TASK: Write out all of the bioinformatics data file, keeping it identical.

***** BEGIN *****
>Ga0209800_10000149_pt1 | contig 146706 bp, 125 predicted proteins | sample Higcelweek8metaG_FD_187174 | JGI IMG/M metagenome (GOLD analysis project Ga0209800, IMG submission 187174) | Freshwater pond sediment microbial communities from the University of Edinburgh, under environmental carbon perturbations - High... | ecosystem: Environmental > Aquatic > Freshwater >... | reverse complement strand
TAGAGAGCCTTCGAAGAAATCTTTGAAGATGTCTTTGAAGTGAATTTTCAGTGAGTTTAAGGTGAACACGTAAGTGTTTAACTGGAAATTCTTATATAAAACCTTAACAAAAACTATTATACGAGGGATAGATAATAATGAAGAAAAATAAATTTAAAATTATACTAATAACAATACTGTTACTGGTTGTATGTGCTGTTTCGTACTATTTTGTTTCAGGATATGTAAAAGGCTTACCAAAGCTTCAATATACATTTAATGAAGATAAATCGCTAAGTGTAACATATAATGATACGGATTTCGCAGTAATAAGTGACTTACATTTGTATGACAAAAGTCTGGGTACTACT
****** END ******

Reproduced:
>Ga0209800_10000149_pt1 | contig 146706 bp, 125 predicted proteins | sample Higcelweek8metaG_FD_187174 | JGI IMG/M metagenome (GOLD analysis project Ga0209800, IMG submission 187174) | Freshwater pond sediment microbial communities from the University of Edinburgh, under environmental carbon perturbations - High... | ecosystem: Environmental > Aquatic > Freshwater >... | reverse complement strand
TAGAGAGCCTTCGAAGAAATCTTTGAAGATGTCTTTGAAGTGAATTTTCAGTGAGTTTAAGGTGAACACGTAAGTGTTTAACTGGAAATTCTTATATAAAACCTTAACAAAAACTATTATACGAGGGATAGATAATAATGAAGAAAAATAAATTTAAAATTATACTAATAACAATACTGTTACTGGTTGTATGTGCTGTTTCGTACTATTTTGTTTCAGGATATGTAAAAGGCTTACCAAAGCTTCAATATACATTTAATGAAGATAAATCGCTAAGTGTAACATATAATGATACGGATTTCGCAGTAATAAGTGACTTACATTTGTATGACAAAAGTCTGGGTACTACT